The country currently relies on foreign aid to manage its expenses, and continues to remain in a constant struggle to settle mutually agreeable terms with the International Monetary Fund (IMF) for securing further loans. The Government of Pakistan has a plan in place to deal with this seeming stalemate. The country’s executive, as such, is looking to increase its revenue shares via tax collection. In this regard, the departments concerned have received clear-cut instructions on increasing their number of tax filers.

According to a Reuters report, Pakistan has a new amnesty scheme planned to identify high-earning citizens for efficient tax collection in the future. At the same time, the country has the finalised the details and operational mechanism of its Benami Act, a law that deals with undocumented immovable assets. Furthermore, Pakistan may avail a bailout package from the IMF soon.

Pakistan’s Finance Minister Asad Umar appears convinced that the measures being taken by the government will lift the country’s economic growth rate to its highest levels by 2023.  

How committed is the current government to delivering on its campaign promises?

The Pakistan Tehreek-e-Insaf-led central government has taken various bold steps for saving the country from the major challenges it faces. These include collaborations with other countries to bring laundered money back to the nation’s small treasury. In this regard, Pakistan has signed agreements with the Organisation for Economic Cooperation and Development (OECD) to share the information of suspect individuals. The OECD has many prominent countries among its members list, including those usually favoured by Pakistanis for stacking their assets offshore. These include Switzerland, UK, US, Italy, France and Canada.

Furthermore, structural reforms have been introduced to deal with tax evasion, and the culture of ‘not filing income tax returns’ prevalent among the local populace. Pakistan’s Prime Minister Imran Khan has also given indications of revamping the federal tax department, called the Federal Board of Revenue (FBR) – if its tax collection targets remain unmet.

Are internal security conditions conducive for investment?

For the most part, the security forces of Pakistan have this end thoroughly covered – in an attempt to ameliorate investor concerns. Through vigorous planning and defence implementation, Pakistan has dealt a crushing blow to the myriad insurgent groups responsible for carrying terrorist attacks on its soil; incidences that featured as part of everyday life in the country only a few years ago.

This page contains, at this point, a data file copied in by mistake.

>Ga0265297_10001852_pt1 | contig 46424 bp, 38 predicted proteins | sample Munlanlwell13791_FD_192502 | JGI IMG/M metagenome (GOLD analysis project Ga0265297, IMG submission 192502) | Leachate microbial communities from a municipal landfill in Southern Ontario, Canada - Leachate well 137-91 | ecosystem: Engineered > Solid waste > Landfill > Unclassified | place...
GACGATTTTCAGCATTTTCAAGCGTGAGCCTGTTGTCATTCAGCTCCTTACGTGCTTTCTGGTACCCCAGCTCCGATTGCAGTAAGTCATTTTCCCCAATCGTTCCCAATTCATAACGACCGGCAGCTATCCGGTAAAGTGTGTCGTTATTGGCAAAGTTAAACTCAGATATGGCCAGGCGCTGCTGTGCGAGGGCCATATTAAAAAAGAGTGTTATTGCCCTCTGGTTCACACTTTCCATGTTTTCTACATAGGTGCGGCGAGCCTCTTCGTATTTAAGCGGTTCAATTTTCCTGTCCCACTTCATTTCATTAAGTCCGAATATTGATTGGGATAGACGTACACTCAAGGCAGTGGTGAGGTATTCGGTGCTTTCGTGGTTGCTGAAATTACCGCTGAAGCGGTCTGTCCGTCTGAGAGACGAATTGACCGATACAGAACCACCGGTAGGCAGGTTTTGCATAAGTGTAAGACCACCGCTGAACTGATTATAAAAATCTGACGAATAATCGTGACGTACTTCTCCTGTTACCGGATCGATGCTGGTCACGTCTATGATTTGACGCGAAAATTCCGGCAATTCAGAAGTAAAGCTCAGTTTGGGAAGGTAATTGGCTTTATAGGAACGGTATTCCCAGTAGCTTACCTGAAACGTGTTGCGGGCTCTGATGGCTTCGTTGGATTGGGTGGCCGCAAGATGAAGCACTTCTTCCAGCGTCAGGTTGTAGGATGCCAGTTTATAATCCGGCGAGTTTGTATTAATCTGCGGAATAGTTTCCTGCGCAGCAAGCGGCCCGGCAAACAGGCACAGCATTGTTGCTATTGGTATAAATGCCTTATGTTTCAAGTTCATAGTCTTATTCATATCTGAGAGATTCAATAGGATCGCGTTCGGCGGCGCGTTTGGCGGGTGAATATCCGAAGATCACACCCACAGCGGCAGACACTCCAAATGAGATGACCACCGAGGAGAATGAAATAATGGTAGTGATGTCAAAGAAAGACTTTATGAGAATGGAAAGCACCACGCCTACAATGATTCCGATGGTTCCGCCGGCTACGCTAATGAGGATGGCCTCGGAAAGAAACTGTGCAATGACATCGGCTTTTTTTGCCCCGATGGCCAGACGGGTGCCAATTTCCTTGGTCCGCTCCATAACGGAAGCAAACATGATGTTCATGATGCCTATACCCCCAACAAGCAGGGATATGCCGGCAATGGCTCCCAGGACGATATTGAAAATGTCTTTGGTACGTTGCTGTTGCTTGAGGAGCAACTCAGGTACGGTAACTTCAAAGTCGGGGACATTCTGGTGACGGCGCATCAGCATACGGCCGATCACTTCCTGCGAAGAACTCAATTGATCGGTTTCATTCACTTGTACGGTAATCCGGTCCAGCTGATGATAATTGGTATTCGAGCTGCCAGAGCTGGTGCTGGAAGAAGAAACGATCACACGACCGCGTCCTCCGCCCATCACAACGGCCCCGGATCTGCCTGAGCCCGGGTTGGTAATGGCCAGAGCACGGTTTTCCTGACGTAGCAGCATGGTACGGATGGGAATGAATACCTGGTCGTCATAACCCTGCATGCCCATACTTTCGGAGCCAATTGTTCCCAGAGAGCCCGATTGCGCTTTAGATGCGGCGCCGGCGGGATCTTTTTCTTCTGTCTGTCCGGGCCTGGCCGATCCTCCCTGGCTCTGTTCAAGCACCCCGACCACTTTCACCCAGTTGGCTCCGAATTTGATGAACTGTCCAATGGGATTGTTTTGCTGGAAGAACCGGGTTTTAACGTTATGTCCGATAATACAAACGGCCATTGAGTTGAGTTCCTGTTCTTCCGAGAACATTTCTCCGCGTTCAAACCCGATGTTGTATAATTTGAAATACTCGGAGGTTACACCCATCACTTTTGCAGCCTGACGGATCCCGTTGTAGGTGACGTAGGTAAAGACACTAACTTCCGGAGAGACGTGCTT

In addition, the country’s effective intelligence forces have also successfully disentangled the groups behind its endemic political and sectarian violence. Most importantly, the number of terrorist attacks on foreigners working in Pakistan is now down to zero. The armed forces have set a system in place which effectively prevents any low-lying sleeper cells from targeting anyone; be it civilians or high-profile public figures.

How well can the country deal with its external threats?

Just like dealing with its ‘internal chaos’ issues, Pakistan has also improved its ties with its neighbouring countries. This breakthrough has been made possible through allowing investment to flow into the country, and via intelligence-sharing to protect each other’s interests in the region.

In the recent conflict with India, Pakistan exhibited its strength on all platforms – be it information sharing, strategic planning, effective air defence deployment, or the offensive of its ground forces. At the same time, the country used its regional influence and connections with world’s leading countries to stop India from starting a war for apparently no good reason.

The socio-political dynamics of Pakistan have also taken a 360-degrees shift.

From the ruling parties notorious for using their influence for personal gain to the leaders hell bent on bringing the laundered money (referenced above) back, Pakistan, for the first time in its seven decades plus history, seems to be acknowledging the dreams of its common folk.

Democracy, in short, seems to be on the ascent in the country – and as is expected, it is all riled up to attract foreign investors with its promise of an ever-strengthening political stability.